Article Text

AB0082 Alkaline phosphatase elicits prophylactic and therapeutic effects in arthritic rats
  1. DMSH Chandrupatla1,
  2. CFM Molthoff2,
  3. E Elshof2,
  4. W Ritsema2,
  5. M Verlaan2,
  6. R Vos2,
  7. A Hammond3,
  8. AA Lammertsma2,
  9. CJ van der Laken1,
  10. R Brands4,
  11. G Jansen1
  1. 1Amsterdam Rheumatology and immunology Centre – location VUmc
  2. 2Radiology and Nuclear Medicine, VU University Medical Center, Amsterdam, Netherlands
  3. 3KIMS Hospital, Kent, United Kingdom
  4. 4AMRIF BV, Wageningen, Netherlands


Background Alkaline phosphatase (AP) functions as a gate-keeper of the innate immune system [1] by detoxifying inflammation triggering moieties (ITMs). As an ectophosphatase, AP thus acts extracellularly by dephosphorylating ITMs that originate and are released from endogenous sources, e.g. by converting ADP and ATP nucleotides into adenosine to establish a key signalling anti-inflammatory effect. Consequently, AP activity prevents the production of pro-inflammatory cytokines by activated leucocytes and their downstream effects. Due to its broad mechanism of action, AP may potentially serve as an attractive therapeutic moiety in chronic inflammatory disorders, including rheumatoid arthritis (RA).

Objectives To examine the anti-arthritic effects of prophylactic and therapeutic AP interventions in arthritic rats.

Methods Wistar rats were immunized twice with methylated bovine serum albumin (mBSA), followed by local arthritis induction (intra-articular (i.a.) mBSA injection with 3 repeated injections) in the right knee (arthritic knee) with the contralateral left knee serving as internal control [2]. Interventions were performed using 200 μg human recombinant placental AP, administered subcutaneously, either before i.a. mBSA injections (2x, every 3 days, 2 rats/group; prophylactic setting) or after arthritis induction (4x, every 3 days, 4 rats/group; therapeutic setting). After ex vivo tissue distribution, knees were excised, fixed, decalcified and paraffin-embedded. Knee sections were examined for synovial macrophage infiltration by immunohistochemistry with ED1 (∼CD68) and ED2 (∼CD163) macrophage specific antibodies. Results were compared with untreated arthritic rats and arthritic rats receiving MTX therapy (1 mg/kg, intraperitoneally, 4x, every 3 days, 4 rats/group).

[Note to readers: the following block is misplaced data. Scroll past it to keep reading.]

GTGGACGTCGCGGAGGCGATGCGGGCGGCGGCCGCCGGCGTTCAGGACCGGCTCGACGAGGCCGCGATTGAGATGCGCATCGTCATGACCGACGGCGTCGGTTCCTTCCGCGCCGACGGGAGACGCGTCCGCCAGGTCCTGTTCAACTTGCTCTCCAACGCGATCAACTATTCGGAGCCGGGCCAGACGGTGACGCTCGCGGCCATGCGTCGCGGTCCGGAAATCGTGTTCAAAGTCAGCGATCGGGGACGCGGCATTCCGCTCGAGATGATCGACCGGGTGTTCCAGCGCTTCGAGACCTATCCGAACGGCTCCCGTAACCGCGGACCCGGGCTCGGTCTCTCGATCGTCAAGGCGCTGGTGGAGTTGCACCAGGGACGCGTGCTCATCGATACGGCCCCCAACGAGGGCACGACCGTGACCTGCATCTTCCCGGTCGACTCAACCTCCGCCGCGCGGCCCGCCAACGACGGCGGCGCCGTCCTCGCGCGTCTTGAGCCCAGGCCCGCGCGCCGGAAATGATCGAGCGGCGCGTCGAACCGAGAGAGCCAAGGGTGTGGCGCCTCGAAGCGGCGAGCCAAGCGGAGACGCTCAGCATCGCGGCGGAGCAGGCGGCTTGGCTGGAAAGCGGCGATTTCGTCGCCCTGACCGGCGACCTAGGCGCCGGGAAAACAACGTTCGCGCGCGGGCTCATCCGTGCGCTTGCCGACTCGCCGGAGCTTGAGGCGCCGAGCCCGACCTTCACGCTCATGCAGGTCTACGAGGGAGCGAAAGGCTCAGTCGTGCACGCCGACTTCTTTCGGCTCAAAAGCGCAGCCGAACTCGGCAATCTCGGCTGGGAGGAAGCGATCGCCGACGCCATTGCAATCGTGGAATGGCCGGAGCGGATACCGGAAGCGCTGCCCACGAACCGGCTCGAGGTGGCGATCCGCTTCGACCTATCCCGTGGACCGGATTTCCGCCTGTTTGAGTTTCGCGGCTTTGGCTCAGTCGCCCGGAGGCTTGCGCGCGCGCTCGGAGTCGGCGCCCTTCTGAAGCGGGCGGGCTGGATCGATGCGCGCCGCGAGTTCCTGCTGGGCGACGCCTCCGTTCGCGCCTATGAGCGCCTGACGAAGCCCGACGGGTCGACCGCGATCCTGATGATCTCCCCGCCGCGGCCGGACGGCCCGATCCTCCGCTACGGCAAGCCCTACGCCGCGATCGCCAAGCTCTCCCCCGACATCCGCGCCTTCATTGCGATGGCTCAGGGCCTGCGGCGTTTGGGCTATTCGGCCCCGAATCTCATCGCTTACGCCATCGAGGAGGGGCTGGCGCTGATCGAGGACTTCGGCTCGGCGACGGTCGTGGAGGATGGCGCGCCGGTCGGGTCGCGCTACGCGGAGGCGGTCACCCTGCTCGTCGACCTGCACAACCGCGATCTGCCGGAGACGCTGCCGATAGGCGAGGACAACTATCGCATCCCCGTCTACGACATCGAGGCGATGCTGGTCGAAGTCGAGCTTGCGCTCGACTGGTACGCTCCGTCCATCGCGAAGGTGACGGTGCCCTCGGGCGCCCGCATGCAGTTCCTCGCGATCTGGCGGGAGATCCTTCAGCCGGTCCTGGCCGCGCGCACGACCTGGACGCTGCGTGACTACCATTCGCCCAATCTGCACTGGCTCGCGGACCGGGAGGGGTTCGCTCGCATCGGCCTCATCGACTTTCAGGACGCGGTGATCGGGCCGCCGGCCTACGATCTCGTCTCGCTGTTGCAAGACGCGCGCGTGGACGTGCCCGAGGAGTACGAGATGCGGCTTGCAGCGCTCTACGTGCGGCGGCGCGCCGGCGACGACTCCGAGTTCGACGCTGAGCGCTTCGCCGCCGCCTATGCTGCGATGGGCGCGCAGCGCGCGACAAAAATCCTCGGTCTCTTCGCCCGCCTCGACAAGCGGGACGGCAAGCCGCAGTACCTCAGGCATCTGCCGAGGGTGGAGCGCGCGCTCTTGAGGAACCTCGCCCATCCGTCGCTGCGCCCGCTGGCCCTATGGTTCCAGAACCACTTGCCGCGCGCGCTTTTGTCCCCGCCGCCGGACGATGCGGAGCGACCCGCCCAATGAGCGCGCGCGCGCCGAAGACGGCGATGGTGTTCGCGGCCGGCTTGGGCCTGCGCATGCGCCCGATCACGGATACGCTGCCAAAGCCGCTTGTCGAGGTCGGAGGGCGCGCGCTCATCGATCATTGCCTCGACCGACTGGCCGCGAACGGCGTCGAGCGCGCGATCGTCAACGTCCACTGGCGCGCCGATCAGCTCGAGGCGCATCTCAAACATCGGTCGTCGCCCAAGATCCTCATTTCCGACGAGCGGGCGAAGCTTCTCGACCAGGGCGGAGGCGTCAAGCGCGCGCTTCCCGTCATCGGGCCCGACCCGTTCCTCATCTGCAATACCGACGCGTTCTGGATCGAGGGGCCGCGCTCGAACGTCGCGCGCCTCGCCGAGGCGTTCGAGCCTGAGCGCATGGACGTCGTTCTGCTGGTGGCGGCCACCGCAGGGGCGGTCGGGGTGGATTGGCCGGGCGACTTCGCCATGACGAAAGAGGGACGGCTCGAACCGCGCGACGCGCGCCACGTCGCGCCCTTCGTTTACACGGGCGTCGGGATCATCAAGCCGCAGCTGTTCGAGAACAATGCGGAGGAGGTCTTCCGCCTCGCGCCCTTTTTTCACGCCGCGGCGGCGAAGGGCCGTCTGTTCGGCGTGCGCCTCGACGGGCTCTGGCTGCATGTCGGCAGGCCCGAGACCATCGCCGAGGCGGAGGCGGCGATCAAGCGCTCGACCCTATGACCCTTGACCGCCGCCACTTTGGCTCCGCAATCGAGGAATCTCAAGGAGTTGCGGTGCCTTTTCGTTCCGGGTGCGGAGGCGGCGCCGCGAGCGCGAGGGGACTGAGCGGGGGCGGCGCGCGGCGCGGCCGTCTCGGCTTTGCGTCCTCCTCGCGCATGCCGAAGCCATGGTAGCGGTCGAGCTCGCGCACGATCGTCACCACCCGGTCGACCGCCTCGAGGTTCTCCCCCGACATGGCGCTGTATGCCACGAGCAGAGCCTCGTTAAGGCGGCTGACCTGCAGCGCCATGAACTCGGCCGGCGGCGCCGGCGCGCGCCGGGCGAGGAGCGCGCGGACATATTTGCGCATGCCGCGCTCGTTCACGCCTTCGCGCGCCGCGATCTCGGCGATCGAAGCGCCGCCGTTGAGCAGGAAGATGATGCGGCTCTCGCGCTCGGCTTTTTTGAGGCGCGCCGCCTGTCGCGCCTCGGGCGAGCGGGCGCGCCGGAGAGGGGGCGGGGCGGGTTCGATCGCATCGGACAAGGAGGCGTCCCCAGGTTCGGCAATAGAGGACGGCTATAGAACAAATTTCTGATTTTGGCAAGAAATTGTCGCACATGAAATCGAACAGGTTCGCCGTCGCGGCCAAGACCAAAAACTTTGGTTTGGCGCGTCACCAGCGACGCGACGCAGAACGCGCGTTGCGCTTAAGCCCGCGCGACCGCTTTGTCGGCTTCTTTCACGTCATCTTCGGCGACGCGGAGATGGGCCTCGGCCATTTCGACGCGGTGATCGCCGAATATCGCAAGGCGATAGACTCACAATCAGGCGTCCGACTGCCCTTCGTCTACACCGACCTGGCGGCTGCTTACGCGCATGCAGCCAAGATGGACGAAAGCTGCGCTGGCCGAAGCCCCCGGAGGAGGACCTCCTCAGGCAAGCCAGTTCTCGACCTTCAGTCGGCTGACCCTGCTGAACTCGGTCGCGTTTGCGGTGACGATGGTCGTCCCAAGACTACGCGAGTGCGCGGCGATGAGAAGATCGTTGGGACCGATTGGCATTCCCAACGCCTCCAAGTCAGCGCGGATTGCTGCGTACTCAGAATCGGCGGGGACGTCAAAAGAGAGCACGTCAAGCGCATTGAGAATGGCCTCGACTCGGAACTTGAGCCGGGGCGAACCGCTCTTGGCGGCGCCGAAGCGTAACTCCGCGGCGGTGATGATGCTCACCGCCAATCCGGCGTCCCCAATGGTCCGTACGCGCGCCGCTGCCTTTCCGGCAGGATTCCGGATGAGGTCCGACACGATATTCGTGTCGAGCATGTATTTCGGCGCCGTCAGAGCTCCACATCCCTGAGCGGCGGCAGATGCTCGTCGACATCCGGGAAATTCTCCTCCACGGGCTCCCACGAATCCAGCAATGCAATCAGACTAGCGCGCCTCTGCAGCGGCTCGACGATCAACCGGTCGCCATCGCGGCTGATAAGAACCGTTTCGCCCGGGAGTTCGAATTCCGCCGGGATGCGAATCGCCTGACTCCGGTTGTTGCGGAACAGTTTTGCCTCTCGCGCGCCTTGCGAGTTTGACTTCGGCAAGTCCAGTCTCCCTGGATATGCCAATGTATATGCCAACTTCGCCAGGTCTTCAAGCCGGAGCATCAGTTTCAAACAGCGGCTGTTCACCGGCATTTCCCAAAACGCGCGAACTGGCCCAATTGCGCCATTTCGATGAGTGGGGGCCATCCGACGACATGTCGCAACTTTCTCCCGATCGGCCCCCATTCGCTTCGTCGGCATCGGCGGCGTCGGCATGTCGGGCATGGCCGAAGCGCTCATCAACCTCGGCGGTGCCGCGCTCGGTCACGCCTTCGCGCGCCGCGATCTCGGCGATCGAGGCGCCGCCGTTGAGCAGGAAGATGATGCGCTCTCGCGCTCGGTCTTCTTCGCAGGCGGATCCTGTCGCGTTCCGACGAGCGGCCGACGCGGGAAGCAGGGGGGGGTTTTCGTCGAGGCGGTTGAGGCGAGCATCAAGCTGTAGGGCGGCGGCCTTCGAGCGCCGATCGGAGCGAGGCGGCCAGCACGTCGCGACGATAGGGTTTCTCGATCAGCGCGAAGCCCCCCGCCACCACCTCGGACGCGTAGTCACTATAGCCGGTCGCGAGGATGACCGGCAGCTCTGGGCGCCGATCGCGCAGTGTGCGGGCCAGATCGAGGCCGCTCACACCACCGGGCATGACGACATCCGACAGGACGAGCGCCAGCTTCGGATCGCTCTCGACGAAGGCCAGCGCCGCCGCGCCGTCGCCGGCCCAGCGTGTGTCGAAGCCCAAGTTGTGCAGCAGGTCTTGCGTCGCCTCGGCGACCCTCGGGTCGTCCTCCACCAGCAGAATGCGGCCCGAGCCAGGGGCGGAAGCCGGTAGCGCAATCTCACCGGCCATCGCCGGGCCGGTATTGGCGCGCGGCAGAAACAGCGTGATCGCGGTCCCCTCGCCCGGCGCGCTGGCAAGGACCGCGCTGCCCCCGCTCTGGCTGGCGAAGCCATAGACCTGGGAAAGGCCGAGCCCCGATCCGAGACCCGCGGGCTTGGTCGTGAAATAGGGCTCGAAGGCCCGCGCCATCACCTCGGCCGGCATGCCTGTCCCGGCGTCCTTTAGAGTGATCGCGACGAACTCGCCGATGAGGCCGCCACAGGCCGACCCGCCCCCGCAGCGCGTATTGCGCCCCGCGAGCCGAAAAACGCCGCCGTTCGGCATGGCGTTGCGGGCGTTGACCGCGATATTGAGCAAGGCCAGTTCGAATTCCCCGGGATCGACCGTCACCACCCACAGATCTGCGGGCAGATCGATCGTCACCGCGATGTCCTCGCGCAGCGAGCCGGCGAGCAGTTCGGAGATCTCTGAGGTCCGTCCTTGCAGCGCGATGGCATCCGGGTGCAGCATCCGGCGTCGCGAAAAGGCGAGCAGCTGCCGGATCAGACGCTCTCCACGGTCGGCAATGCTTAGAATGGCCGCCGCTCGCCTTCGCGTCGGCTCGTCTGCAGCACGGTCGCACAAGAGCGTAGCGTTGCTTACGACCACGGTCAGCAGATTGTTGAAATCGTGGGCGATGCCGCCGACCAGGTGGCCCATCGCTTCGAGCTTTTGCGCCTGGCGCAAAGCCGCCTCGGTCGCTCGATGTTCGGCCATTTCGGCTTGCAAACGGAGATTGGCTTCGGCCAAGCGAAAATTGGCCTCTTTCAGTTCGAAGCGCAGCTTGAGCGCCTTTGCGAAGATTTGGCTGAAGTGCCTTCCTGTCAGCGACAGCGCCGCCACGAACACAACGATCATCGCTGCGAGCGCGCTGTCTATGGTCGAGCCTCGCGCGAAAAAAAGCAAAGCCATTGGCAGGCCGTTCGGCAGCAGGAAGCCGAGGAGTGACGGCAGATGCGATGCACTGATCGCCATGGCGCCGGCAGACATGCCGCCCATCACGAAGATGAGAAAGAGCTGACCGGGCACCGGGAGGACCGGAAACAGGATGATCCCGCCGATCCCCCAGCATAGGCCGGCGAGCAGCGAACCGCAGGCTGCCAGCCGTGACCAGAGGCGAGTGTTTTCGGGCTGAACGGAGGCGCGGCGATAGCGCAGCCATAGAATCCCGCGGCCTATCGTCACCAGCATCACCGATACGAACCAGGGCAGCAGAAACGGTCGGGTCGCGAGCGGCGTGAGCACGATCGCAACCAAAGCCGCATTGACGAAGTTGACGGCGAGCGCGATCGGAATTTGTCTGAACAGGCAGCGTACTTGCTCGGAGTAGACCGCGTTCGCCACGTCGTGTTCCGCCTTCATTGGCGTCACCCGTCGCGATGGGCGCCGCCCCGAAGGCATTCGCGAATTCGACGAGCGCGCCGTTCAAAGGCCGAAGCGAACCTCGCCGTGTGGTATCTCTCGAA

Results Prophylactic and therapeutic schedules of AP treatment were well tolerated and reduced knee swelling comparable with MTX treatment. Following AP prophylactic intervention, synovial macrophage infiltration in the arthritic knees was reduced 4-fold (ED1) and 6-fold (ED2) when compared with affected knees of untreated arthritic rats, approaching macrophage counts in contralateral (non-arthritic) knees of AP treated rats. Therapeutic AP interventions resulted in 3.5-fold lower synovial infiltration of both ED1 and ED2 macrophages in arthritic knees, comparable with effects of MTX treatment.

Conclusions AP, both as prophylactic and as therapeutic intervention, demonstrated favourable anti-arthritic efficacy in a rat model of arthritis. These studies warrant further preclinical and clinical evaluation as a putative novel therapeutic entity for arthritis.


  1. Pike AF et al, Biochim Biophys Acta (2013);1832:2044–2056.

  2. Chandrupatla DM et al, Biomed Res Int. (2015), 509295.


Disclosure of Interest None declared

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